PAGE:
During the 60’s and early 70’s as the war in Vietnam threatened its borders, a new music scene emerged in Cambodia that took Western rock and roll and stood it on its head – creating a sound like no other. Cambodian musicians crafted this sound from the various rock music styles sweeping, America, England and France, adding the unique melodies and hypnotic rhythms of their traditional music. The beautiful singing of their renowned female vocalists became the final touch that made this mix so enticing. DON’T THINK I’VE FORGOTTEN: CAMBODIA’S LOST ROCK AND ROLL tracks the twists and turns of Cambodian music as it morphs into rock and roll, blossoms, and is nearly destroyed along with the rest of the country. DON’T THINK I’VE FORGOTTEN provides a new perspective on a country usually associated with only war and genocide. The film is a celebration of the incredible music that came from Cambodia and explores how important it is to Cambodian society both past and present. Director John Pirozzi joins us for a conversation on Cambodia’s rich cultural heritage and the phenomenal courage and conviction of the artists who remained true to their vision even when faced with horrific repercussions.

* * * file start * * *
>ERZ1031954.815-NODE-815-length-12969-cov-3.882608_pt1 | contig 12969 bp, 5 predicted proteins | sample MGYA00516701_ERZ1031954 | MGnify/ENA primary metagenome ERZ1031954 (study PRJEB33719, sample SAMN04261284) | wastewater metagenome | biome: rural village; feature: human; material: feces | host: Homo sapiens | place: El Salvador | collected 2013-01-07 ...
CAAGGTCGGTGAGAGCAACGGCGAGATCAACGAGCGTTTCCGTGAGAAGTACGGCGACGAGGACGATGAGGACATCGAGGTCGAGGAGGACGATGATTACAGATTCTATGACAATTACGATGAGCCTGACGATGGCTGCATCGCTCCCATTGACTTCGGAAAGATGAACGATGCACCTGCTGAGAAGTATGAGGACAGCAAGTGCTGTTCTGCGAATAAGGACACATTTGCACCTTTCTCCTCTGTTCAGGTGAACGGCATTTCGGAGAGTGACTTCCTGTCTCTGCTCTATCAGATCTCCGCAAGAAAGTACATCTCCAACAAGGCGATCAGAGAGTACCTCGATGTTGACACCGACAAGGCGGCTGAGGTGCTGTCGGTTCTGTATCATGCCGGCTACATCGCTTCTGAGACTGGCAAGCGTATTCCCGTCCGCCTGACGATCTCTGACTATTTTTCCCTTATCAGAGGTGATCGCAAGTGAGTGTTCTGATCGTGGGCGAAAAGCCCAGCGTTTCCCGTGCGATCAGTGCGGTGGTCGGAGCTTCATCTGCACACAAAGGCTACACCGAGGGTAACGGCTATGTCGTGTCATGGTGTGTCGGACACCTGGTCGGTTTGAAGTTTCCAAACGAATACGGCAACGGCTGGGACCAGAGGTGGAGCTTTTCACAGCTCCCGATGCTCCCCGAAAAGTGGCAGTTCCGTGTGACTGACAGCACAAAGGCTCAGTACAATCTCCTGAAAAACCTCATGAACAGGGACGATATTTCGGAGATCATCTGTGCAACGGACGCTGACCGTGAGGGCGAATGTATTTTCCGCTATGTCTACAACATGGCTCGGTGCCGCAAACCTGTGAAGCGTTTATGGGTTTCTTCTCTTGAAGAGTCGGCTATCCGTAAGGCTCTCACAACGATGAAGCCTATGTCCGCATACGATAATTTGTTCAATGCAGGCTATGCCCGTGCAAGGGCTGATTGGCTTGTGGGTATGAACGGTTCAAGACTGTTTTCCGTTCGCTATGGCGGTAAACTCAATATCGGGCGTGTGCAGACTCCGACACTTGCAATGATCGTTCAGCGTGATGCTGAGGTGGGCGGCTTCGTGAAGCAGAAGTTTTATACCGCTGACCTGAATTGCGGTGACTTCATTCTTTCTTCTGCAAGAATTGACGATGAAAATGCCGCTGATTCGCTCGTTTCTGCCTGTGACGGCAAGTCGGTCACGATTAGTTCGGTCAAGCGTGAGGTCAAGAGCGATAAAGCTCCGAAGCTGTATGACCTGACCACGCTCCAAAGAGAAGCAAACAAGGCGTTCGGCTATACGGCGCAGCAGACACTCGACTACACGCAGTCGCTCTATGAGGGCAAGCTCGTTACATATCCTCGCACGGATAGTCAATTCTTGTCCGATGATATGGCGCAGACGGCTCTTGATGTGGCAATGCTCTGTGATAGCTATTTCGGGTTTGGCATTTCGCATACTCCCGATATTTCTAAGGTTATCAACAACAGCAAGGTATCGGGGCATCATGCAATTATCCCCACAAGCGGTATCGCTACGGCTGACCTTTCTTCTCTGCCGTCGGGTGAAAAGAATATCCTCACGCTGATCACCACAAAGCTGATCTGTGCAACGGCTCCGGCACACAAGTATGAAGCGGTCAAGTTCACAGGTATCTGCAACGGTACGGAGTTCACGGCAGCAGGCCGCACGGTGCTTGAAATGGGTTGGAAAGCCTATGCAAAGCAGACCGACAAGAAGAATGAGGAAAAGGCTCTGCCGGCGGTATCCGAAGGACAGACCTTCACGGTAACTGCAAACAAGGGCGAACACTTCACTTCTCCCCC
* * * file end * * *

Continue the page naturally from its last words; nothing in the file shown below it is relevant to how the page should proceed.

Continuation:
“A rich and defiant effort at recovery, showing that even the most murderous totalitarianism cannot fully erase the human drive for pleasure and self-expression.” —New York Times – A.O. Scott (NYT Critics’ Pick)
“As expressionistic as it is journalistic, Don’t Think I’ve Forgotten triumphs as both an objective record and a poetic lament: It’s a film that’s every bit as entrancing and haunting as the lost music it celebrates.” —A.V. CLUB (rating: A-)
“A rich patchwork tapestry of powerful and ebullient music.” –Village Voice (Critics’ Pick)
“Sometimes a music documentary reaches a state of transcendence. John Pirozzi’s new film Don’t Think I’ve Forgotten: Cambodia’s Lost Rock and Roll is that kind of movie.” –Phoenix New Times
“More than a music documentary.” –Spectrum Culture